Trim levels & features
The 2007 Mercedes-Benz SL-Class family of retractable-hardtop roadsters consists of four members: the SL550, SL600, SL55 AMG and SL65 AMG. The V8-powered SL550 comes with 18-inch alloy wheels, bi-xenon headlights, leather seating, power seats, a power tilt/telescoping steering wheel, automatic dual-zone climate control and a high-powered audio system. The twin-turbo V12-powered SL600 adds napa leather seating, keyless entry/starting, a heated/wood-trimmed steering wheel, heated/ventilated/massaging seats and a power trunk closer. The AMG versions -- the supercharged V8-powered SL55 and twin-turbo V12-powered SL65 -- come with performance enhancements that include even more powerful engines, sport-tuned suspensions, recalibrated transmissions, upgraded brakes, 19-inch wheels and various styling tweaks (such as mesh lower grilles and carbon-fiber interior trim).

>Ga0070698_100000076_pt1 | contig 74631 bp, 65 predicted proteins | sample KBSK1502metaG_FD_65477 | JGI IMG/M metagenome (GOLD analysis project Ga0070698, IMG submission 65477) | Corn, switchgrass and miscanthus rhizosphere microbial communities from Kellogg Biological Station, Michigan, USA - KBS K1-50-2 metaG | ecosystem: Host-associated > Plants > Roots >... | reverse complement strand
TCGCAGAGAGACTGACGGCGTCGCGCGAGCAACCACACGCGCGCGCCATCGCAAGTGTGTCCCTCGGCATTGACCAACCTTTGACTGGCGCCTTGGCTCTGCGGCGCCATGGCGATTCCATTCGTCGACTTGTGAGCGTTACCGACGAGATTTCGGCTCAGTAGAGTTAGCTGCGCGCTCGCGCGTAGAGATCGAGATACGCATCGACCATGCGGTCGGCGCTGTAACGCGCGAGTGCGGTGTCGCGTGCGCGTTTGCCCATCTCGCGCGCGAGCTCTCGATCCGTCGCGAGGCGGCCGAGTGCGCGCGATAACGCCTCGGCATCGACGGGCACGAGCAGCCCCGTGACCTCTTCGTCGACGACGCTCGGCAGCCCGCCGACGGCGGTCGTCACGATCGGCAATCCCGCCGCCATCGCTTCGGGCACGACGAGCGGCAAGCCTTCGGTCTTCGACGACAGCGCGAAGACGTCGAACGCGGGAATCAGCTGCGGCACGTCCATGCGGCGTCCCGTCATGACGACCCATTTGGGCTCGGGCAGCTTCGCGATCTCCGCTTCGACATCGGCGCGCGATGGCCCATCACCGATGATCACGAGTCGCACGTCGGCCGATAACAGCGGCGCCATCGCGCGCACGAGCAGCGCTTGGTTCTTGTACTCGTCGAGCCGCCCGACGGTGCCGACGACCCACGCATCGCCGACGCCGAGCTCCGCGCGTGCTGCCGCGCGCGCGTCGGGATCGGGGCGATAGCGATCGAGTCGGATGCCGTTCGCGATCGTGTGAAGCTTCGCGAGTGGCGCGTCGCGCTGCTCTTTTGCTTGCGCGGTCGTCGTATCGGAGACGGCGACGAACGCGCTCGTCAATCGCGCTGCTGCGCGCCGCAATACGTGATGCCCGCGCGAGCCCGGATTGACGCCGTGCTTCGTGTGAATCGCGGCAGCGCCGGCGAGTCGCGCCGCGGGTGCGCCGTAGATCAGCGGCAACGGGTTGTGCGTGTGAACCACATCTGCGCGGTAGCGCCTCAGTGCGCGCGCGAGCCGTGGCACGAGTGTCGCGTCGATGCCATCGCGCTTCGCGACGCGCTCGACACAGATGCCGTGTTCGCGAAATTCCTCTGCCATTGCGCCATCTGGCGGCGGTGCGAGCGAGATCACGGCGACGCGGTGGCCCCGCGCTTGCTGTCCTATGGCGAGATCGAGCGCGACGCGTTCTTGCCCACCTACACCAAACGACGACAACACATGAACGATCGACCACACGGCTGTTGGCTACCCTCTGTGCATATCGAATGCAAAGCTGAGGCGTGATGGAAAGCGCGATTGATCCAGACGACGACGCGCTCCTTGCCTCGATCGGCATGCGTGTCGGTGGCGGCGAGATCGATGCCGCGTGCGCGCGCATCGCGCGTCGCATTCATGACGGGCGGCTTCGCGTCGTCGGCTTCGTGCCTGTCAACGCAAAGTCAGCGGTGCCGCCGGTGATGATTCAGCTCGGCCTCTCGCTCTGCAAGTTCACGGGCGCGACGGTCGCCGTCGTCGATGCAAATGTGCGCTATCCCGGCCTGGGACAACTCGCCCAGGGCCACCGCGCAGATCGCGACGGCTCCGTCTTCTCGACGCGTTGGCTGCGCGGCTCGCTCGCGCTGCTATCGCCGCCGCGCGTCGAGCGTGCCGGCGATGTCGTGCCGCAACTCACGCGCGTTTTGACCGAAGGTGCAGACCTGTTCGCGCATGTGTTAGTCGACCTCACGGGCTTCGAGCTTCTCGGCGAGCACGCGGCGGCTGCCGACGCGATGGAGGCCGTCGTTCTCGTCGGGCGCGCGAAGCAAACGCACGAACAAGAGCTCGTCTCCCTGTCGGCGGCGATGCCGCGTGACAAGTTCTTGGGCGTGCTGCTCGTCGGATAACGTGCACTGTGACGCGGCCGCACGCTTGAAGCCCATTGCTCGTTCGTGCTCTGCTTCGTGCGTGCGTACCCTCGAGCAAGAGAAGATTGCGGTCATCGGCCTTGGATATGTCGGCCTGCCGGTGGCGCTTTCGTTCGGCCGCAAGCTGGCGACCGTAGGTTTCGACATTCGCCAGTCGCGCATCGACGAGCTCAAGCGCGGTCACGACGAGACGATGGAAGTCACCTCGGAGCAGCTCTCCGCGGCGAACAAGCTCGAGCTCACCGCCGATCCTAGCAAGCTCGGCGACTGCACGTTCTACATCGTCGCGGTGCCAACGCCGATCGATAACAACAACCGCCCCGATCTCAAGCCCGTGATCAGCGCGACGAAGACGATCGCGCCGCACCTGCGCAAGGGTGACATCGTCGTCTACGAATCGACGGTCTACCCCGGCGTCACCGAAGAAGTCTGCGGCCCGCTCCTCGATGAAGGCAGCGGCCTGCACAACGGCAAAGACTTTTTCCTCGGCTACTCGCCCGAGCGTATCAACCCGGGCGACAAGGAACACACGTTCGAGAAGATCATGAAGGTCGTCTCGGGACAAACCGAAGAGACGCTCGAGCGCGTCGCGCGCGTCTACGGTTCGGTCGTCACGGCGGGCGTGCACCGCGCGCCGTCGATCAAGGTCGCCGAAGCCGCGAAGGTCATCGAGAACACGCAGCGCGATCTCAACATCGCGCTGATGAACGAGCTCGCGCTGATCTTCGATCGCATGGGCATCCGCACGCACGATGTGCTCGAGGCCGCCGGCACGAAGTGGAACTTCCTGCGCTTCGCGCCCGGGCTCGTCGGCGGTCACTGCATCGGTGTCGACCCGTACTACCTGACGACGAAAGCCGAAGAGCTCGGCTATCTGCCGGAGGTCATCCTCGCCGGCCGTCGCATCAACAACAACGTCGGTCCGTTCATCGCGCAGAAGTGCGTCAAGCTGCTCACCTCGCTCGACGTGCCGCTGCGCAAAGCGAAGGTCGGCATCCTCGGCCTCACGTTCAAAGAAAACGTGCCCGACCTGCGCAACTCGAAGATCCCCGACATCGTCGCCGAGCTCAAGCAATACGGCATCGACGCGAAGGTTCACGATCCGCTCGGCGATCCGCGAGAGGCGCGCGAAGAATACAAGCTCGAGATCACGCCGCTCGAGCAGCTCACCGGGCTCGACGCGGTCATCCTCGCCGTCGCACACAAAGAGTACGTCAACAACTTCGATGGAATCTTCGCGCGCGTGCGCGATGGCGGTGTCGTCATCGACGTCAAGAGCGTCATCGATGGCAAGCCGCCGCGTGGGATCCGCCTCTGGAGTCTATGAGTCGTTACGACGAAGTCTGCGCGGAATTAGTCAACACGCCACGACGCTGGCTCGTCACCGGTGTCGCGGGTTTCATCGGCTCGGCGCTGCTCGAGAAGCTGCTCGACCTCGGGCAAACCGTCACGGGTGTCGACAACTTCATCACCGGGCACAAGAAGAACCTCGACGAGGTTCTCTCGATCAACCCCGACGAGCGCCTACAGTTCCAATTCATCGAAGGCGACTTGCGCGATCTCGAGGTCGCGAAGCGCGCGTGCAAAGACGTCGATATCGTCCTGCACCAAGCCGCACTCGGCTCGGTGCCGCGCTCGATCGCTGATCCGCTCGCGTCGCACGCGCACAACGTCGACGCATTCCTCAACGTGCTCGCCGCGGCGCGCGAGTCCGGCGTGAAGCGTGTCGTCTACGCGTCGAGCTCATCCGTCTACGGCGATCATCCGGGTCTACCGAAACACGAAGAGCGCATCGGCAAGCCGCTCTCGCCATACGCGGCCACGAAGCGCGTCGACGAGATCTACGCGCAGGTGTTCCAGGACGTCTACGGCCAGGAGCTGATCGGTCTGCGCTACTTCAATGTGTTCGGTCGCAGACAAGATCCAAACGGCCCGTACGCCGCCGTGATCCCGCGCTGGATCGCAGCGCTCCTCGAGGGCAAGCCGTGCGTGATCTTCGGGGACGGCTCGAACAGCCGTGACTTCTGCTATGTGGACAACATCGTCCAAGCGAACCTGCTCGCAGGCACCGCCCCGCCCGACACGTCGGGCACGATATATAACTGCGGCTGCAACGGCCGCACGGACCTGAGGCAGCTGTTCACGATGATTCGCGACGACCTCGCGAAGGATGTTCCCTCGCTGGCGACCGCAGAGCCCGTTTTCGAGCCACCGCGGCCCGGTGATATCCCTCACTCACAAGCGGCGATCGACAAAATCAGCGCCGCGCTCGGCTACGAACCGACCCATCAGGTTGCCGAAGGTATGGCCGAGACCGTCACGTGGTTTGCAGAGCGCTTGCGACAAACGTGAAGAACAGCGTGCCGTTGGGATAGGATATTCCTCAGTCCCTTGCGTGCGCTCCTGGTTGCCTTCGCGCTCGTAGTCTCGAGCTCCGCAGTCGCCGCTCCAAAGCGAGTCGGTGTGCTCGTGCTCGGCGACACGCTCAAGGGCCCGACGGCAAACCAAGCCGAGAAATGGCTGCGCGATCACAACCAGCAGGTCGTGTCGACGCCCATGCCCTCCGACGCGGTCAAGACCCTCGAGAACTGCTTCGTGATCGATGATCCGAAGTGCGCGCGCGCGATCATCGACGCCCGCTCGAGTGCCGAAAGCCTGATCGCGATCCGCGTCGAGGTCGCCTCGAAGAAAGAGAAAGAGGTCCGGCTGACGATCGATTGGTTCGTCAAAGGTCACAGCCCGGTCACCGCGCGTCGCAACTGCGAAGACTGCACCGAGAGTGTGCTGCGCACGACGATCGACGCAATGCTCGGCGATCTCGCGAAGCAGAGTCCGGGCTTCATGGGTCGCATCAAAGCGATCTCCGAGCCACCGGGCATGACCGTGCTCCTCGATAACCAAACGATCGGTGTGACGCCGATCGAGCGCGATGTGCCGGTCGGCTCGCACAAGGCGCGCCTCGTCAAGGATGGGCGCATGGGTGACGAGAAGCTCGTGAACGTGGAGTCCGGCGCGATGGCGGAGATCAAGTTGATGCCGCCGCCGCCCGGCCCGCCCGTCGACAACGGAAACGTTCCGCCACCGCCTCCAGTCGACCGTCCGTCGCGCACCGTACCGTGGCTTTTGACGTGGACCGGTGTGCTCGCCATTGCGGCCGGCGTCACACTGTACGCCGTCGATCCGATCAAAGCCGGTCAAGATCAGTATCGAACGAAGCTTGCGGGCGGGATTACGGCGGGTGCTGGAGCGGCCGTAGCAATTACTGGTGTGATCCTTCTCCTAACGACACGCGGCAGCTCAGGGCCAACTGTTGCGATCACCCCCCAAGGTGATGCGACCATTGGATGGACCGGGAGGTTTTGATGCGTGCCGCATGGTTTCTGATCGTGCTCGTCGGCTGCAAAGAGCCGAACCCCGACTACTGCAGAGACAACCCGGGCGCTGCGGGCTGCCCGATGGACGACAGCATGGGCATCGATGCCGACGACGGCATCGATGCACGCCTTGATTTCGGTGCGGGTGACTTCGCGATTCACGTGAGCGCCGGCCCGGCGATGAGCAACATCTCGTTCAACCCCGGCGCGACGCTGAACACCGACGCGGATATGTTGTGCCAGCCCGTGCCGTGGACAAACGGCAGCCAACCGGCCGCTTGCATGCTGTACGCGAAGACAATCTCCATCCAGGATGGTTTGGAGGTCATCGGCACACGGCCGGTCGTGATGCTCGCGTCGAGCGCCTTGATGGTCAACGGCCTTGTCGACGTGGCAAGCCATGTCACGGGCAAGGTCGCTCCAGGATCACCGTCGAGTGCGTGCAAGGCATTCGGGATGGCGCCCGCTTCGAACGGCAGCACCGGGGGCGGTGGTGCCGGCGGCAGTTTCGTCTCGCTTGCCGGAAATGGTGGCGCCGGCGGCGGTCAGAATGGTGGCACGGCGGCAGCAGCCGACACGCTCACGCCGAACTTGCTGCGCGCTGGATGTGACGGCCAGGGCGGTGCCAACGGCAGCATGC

For the SL550 and SL600, one can order the optional AMG Sport Package. It adds 18-inch AMG wheels, high-performance tires and lower body sculpting. Park assist, adaptive cruise control and adaptive, massaging seats are available. The SL55 AMG is eligible for the AMG Performance Package, which provides Formula One-style compound brakes, 19-inch wheels, firmer "Nürburgring" suspension calibrations and the deletion of the 155-mph governor, a change that allows the car to hit its 186-mph top speed.